Uber, CMU partner in drive for safer tech
Need a late night ride? Soon when you take an Uber, your ride may be fitted with technology created by members of the Carnegie Mellon community.
The university announced a partnership on Feb. 2 with ride-sharing service Uber Technologies, Inc. to found the Uber Advanced Technologies Center. Members of the center, which will be located near campus, will aim to develop safe and reliable transportation technologies.
“The robotics technology over the past decade has really matured to a level where it’s ready for transfer to industry,” said Martial Hebert, director of Carnegie Mellon’s Robotics Institute. “Uber is ready to do big things with robotics technology and the Robotics Institute.”
Uber, a ride-sharing service which now operates in over 270 cities, allows users to request a ride from a participating driver through an app, which also handles the rate charged and payment.
Hebert framed the creation of the center as part of a bigger picture, saying, “beyond this specific partnership, I would expect to see a lot more development of robotics industry in Pittsburgh.”
“This is part of a larger trend, and the Robotics Institute is at the center of that trend,” he continued.
As part of the creation of the center, a number of members from the Robotics Institute’s National Robotics Engineering Center (NREC) will be leaving NREC for the new center, according to an email sent to members of the School of Computer Science by the school’s dean, Andrew Moore.
Moore did not note the number of members moving in the email, but stated that more detail will be provided “when we’re together for the Founder’s Day SCS events in March.”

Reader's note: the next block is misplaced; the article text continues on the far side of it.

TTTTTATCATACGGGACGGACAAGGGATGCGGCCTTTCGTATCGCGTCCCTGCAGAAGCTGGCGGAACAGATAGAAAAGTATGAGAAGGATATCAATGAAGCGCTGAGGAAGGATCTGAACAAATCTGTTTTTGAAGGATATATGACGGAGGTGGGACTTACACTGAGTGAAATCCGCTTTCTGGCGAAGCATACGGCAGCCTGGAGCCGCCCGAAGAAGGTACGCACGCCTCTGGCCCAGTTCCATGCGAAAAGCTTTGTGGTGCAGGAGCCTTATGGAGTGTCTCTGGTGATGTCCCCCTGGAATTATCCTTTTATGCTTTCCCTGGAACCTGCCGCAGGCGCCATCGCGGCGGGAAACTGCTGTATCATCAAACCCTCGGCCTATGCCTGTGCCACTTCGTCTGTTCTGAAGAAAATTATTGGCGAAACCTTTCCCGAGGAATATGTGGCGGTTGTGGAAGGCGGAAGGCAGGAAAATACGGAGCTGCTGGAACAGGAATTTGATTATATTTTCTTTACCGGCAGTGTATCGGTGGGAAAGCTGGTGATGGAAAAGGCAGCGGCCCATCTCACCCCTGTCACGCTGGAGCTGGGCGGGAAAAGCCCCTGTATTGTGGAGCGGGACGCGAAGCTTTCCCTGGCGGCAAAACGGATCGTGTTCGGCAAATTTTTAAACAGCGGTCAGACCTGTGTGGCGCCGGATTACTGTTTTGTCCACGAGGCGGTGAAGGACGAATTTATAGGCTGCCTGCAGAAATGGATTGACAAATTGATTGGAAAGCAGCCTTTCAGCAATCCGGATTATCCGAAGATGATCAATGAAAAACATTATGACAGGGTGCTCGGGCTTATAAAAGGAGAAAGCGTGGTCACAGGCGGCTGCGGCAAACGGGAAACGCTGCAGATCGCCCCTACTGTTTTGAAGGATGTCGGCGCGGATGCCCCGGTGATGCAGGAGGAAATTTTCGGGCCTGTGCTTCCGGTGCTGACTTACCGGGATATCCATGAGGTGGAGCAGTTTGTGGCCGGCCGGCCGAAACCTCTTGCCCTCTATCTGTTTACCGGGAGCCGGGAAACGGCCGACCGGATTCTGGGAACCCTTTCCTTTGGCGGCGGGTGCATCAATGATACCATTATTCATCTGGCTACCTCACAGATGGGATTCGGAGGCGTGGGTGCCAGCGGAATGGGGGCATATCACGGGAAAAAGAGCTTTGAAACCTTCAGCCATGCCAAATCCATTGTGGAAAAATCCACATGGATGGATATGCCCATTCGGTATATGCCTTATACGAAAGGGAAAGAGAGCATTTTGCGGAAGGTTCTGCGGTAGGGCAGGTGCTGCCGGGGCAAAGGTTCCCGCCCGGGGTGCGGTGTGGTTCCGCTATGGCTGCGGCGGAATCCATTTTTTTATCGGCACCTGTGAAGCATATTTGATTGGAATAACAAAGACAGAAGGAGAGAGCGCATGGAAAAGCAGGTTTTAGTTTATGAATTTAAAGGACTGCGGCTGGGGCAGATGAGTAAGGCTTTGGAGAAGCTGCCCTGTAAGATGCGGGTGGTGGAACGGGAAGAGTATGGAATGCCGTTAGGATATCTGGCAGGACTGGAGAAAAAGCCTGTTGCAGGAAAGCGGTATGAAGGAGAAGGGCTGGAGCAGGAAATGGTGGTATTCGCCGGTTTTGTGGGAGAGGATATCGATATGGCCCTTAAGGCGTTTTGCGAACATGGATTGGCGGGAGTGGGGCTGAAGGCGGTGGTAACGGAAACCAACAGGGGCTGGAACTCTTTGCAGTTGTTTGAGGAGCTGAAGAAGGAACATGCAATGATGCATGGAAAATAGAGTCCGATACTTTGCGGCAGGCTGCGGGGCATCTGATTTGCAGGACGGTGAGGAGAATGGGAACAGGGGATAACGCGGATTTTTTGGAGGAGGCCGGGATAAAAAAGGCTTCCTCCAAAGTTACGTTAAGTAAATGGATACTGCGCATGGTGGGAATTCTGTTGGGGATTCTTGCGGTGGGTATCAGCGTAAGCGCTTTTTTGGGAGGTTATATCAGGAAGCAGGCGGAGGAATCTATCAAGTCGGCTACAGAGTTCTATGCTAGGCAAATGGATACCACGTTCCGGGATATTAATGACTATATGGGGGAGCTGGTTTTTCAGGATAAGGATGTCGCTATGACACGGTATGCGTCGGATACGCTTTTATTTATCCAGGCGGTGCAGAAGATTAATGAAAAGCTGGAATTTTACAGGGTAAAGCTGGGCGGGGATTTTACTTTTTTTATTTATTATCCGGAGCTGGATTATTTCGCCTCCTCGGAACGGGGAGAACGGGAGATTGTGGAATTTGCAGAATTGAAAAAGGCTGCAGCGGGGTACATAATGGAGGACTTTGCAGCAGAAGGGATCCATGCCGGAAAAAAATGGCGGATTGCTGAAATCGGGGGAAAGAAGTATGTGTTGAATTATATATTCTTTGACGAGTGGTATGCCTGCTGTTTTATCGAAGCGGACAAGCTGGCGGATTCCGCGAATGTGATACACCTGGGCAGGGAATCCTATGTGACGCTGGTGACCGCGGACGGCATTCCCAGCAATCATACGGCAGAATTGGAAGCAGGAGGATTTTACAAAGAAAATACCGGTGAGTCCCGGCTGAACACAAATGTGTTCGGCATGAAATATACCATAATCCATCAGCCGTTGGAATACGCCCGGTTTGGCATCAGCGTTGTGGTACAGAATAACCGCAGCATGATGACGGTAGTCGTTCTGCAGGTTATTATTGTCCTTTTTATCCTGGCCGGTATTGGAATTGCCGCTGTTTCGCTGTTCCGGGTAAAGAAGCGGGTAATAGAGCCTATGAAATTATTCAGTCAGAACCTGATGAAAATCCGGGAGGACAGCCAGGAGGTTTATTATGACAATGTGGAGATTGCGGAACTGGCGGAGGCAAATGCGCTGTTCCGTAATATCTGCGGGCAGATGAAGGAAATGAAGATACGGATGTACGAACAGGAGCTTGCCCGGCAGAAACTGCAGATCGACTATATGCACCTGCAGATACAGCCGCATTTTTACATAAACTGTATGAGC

Molly Spaeth, a spokesperson for Uber, said via email that those at the company are “excited to join the community of Pittsburgh and partner with the experts at Carnegie Mellon University, whose breadth and depth of technical expertise, particularly in robotics, are unmatched.”
Spaeth also noted that, as part of the agreement, Uber will provide funding for faculty chairs and graduate students.
While a number of media sources report that researchers at the Uber Advanced Technologies Center will focus specifically on self-driving cars, both Hebert and Byron Spice, director of media relations for the School of Computer Science, said no specific research plans or goals have been discussed between Uber and the Robotics Institute.
“A lot of that is part of the company plans, and we’re not necessarily privy to the detail of the projects,” Hebert said.
“What you see a lot in the external media is reporters taking two and two and coming up with a four or a five,” Spice added. “Uber has made certain statements about their interests, and then there have been speculations on top of that.”
According to a post on Uber’s blog, the partnership will allow Uber leadership to work with members of Carnegie Mellon “to do research and development, primarily in the areas of mapping and vehicle safety and autonomy technology.”
Hebert also says that while the center will be located in Pittsburgh, there are no concrete plans for its location, nor a timeline for its official opening. “Many of the particular details have to be worked out still,” he said.
Uber will be holding an event in Pittsburgh to celebrate this partnership in the coming weeks, according to Spaeth.
The company currently holds an experimental license to operate in Pittsburgh, one it obtained after a series of legal hearings involving the Pennsylvania Public Utility Commission (PUC).
Concerns regarding insurance and to what extent ridesharing services function as taxis were cited by the PUC when they filed a cease-and-desist order against the company last year.
The experimental license is set to expire after two years.
Hebert summarized the partnership by saying, “From my perspective, the important thing ... is that this company has demonstrated to the world just how important robotics skills are.”